Finding the Best Fit

It is essential to find a service provider that fits contractors' needs and expectations. To avoid working with unsuccessful companies, both Dent and Mitchell believe that research is the most important step for contractors to take.

"Contractors need to make sure the service provider has a good reputation in the marketplace, and they need to thoroughly read the agreement and fulfill their obligations," Dent says.

Service providers with poor business skills have been known to miss contractor payments. It is important for contractors to find companies that take on the financial responsibility. Mitchell says he takes personal accountability for each payment. "We take financial accountability for every job we do, if our provider did the work we are paying the bill," he says.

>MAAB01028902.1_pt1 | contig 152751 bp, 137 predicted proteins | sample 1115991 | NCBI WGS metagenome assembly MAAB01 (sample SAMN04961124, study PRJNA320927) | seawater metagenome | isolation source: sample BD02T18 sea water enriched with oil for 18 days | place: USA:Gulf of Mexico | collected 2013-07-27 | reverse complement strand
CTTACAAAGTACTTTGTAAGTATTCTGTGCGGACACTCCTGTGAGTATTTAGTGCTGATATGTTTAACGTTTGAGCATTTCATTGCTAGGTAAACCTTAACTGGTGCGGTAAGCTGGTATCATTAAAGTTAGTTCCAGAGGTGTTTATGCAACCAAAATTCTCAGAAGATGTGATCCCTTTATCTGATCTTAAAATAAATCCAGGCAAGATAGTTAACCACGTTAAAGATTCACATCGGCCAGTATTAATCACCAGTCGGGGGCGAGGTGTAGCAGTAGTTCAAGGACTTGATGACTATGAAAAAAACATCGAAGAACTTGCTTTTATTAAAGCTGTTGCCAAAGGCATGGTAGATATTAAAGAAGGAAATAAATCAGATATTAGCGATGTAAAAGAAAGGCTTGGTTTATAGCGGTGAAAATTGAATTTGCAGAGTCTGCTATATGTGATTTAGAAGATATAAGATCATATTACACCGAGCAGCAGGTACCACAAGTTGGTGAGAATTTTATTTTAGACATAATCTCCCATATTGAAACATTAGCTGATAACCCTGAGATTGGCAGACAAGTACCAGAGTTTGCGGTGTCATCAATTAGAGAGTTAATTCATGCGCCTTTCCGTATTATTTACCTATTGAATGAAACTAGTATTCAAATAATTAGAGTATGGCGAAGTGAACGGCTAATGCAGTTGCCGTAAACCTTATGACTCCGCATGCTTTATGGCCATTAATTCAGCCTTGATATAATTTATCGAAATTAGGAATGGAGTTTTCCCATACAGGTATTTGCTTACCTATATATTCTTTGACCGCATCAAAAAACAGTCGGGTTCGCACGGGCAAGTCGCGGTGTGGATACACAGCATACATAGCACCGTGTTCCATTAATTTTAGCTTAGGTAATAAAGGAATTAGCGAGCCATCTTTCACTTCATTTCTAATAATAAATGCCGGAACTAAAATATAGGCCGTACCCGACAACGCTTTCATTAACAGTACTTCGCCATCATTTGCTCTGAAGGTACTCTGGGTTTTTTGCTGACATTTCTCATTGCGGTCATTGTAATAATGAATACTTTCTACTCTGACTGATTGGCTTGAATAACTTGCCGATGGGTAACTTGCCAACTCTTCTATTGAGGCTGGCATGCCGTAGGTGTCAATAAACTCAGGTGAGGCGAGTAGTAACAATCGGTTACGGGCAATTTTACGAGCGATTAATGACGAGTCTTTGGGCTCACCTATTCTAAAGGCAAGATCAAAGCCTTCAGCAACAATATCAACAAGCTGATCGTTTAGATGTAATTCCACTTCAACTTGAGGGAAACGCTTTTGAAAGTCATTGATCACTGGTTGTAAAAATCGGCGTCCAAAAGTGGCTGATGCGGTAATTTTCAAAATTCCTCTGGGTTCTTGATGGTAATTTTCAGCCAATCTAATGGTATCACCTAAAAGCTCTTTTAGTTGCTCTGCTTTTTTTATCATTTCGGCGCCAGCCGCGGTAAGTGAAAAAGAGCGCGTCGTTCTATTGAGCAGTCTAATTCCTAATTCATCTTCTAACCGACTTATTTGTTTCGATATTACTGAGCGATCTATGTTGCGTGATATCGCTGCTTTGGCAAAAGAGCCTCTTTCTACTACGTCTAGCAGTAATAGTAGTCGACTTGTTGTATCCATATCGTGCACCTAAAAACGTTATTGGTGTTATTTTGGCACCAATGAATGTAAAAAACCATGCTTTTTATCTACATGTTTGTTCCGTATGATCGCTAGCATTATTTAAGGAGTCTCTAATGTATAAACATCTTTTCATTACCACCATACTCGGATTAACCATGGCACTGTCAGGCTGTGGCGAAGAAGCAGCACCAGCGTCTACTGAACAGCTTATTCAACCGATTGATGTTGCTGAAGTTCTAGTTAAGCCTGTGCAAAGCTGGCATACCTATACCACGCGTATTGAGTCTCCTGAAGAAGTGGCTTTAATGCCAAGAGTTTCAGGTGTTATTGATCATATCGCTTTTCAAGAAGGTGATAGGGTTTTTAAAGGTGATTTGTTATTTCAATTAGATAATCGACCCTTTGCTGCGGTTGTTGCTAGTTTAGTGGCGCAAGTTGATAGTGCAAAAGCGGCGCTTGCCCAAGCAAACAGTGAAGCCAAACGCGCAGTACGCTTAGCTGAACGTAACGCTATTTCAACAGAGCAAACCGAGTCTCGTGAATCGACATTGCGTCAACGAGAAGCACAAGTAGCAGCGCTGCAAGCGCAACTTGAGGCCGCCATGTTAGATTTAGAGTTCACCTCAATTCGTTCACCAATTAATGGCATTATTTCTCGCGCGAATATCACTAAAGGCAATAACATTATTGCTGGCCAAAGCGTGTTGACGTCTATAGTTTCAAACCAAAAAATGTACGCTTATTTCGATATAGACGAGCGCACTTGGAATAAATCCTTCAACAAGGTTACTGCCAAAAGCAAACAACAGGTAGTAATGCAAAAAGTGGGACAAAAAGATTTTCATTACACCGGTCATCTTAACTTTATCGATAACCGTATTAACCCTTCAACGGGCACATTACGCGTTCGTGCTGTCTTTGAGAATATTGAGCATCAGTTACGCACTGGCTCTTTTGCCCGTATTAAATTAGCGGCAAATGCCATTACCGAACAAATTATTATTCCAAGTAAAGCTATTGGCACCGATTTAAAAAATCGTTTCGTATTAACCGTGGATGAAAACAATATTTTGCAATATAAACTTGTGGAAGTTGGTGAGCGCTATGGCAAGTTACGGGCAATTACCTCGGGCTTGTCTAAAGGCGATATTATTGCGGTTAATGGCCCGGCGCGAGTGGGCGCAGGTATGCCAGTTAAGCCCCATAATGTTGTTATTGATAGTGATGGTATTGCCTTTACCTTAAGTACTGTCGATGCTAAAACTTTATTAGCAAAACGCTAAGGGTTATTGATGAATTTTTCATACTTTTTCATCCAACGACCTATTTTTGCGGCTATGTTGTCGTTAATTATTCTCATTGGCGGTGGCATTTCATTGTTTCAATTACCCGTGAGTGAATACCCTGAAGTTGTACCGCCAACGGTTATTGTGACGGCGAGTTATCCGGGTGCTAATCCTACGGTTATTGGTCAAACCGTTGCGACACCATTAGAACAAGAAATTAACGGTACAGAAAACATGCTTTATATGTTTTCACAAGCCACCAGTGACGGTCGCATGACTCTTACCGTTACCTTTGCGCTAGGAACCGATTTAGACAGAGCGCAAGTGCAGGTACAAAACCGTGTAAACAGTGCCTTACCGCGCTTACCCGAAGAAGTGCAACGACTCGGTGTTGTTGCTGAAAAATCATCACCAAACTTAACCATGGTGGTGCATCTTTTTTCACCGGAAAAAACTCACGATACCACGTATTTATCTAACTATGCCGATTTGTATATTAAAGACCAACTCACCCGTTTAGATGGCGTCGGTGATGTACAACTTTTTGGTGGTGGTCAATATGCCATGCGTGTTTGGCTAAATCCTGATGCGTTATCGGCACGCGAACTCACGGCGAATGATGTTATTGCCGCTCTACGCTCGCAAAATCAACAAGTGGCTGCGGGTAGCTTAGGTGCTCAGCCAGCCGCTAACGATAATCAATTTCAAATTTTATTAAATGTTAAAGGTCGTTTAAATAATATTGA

Dentco also says it assumes financially responsibility for contractors' work. "We have heard the horror stories, but we have never missed a contractor partner payroll," Dent says. "As long as the contractor partner provided what is contractually necessary to get paid, he is paid whether we are or not."

Another important factor contractors should consider when looking for a service provider to work with is the service provider's rapport with its clients. A service provider that has a strong relationship with clients can guarantee business for contractors. "We continually perform site inspections at store level and visit with management, building strong relationships with the store managers," Mitchell says. "This is one of the reasons we are able to keep and grow our client base year after year, and one of the bigger values we create for our providers creating consistent work for them to build their business around. We want to provide business that is here today and will be here tomorrow."

In the end, whether contractors choose to work with a service provider or continue on their own, quality work remains a strong requirement to achieving success. "I would remind everyone that they are in the service business, and that they have a substantial asset," Dent says. "They are providing a service, and it takes a service culture to be successful."